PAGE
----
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State's first lady champions reading

March 10, 2001

State's first lady champions reading



By SCOTT BUTKI

scottb@herald-mail.com

Frances Hughes Glendening, Maryland's first lady, read to about 65 children and adults Saturday at the Washington County Public Library.

Glendening, a literacy advocate, is reading to children throughout the state to demonstrate the importance and joy of reading and to remind adults how crucial reading with children is.

Glendening first read what she described as one of her favorite books, "Giraffe and a Half" by Shel Silverstein.

She took audience feedback. When she'd mention a skunk, for example, she'd ask if others had seen or smelled a skunk.

"Now what is going to happen?" she asked at one point.

"I don't know," an eager listener shouted back.

She complimented the girls and boys laying by her feet, the better to see her and the book.

"I like the smiles, by the way," she told the beaming children. "Very nice."

Following her lead, the children did a stretch before attempting to read along with the second book, "If You Give a Mouse a Cookie."

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Why does she like this book?

Because, she said, "I am a champion cookie maker."

When she was finished she told the group: "Thank you all for coming. You did a great, great job."

Before the reading, she made a few personal comments.

She is from Cumberland, she said.

"I feel like I'm home. I'm definitely a Western Maryland woman," she said.

She said she is a lifelong reader, Since she turned 50 recently, she said, that means she has been reading for "a long time." The children nodded agreement.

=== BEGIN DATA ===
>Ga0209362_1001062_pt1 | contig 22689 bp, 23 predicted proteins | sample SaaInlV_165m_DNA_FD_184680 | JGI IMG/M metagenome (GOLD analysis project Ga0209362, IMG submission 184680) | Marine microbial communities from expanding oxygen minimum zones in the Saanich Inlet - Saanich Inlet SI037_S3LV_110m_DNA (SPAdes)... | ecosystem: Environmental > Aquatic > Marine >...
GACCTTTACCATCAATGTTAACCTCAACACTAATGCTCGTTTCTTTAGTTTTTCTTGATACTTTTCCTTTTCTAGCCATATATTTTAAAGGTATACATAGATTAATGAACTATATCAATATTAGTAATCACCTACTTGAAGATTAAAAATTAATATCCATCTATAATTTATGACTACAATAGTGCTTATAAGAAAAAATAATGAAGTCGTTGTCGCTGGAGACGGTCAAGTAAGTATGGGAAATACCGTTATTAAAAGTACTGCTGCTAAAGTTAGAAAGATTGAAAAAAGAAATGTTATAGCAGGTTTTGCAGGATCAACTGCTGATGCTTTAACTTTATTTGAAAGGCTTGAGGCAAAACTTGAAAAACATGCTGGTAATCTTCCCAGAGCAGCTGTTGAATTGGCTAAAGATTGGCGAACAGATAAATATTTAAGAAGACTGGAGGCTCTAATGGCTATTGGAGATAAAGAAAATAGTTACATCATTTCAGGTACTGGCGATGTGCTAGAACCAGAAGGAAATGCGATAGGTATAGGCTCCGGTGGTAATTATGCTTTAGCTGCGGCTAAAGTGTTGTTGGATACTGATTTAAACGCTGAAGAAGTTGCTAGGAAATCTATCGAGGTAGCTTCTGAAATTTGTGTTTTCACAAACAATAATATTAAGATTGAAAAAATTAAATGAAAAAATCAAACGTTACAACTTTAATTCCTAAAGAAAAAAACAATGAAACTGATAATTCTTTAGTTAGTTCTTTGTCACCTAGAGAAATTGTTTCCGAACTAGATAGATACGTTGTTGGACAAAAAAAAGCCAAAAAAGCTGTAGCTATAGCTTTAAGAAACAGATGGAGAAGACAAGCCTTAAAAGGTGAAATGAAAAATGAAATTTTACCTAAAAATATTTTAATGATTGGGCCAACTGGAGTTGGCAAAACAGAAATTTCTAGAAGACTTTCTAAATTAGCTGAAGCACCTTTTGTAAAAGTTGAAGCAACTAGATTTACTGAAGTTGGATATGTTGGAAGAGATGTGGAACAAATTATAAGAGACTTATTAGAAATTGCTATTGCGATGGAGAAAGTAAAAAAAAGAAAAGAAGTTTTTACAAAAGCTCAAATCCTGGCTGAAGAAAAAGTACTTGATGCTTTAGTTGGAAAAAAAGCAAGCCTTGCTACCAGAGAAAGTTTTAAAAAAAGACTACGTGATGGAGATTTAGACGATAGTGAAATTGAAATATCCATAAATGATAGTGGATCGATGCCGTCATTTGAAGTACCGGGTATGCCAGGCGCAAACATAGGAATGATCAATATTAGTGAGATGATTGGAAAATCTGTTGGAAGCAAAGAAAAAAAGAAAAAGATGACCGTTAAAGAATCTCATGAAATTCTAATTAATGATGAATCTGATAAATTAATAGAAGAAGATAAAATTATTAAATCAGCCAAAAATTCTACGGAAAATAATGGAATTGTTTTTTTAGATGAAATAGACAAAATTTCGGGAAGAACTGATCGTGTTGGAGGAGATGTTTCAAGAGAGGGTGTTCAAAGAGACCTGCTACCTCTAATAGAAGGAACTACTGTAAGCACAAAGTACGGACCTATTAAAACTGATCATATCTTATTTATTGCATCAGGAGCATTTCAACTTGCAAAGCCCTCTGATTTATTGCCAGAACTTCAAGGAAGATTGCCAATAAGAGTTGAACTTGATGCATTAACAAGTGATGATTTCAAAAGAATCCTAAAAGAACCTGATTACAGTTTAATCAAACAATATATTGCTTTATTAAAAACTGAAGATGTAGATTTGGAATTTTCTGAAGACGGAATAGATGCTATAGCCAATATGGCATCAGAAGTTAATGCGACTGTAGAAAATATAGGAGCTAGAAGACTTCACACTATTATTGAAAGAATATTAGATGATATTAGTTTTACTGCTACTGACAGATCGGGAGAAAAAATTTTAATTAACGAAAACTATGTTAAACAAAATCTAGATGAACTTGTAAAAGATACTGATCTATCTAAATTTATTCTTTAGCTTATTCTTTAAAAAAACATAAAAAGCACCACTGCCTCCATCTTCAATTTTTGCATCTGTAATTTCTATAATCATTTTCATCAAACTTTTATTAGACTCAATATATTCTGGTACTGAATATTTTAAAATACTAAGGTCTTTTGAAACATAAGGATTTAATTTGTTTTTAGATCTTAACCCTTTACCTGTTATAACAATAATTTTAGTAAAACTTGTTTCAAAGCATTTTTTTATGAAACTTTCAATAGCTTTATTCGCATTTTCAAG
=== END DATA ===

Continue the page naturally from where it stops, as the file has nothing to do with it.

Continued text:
She told people to check out a calendar available at the library called "15 For the Future." The calendar, which will soon be available at all county libraries, asks that all children to be read to for at least 15 minutes daily.

The calendar has places to write the names of books read and the time spent reading. It also lists suggested activities.

The calendar reminds adults that reading to a child doesn't have to take hours; it can be done in just 15 minutes, Glendening said. That counters those claiming they don't have time to read to a child, she said.

And the reading doesn't have to be by the child's parent. There is nothing wrong with other relatives - be it a godmother, a grandmother or an older sister - doing the reading, she said.

It's a worthy cause, said Mary Baykan, director of the Washington County Free Library System.

Research is increasingly showing that reading to children, especially before kindergarten, is the most important factor in getting them to enjoy reading for the rest of their lives, Baykan said. This is because they learn to enjoy not just hearing stories and reading some themselves but also to love the sound of words, she said.

Glendening also honored a local student.

Evan Austin of Washington County received attention and applause for a piece of his art that is included in the calendar.

Austin, 6, is in first grade at Pleasant Valley Elementary School.

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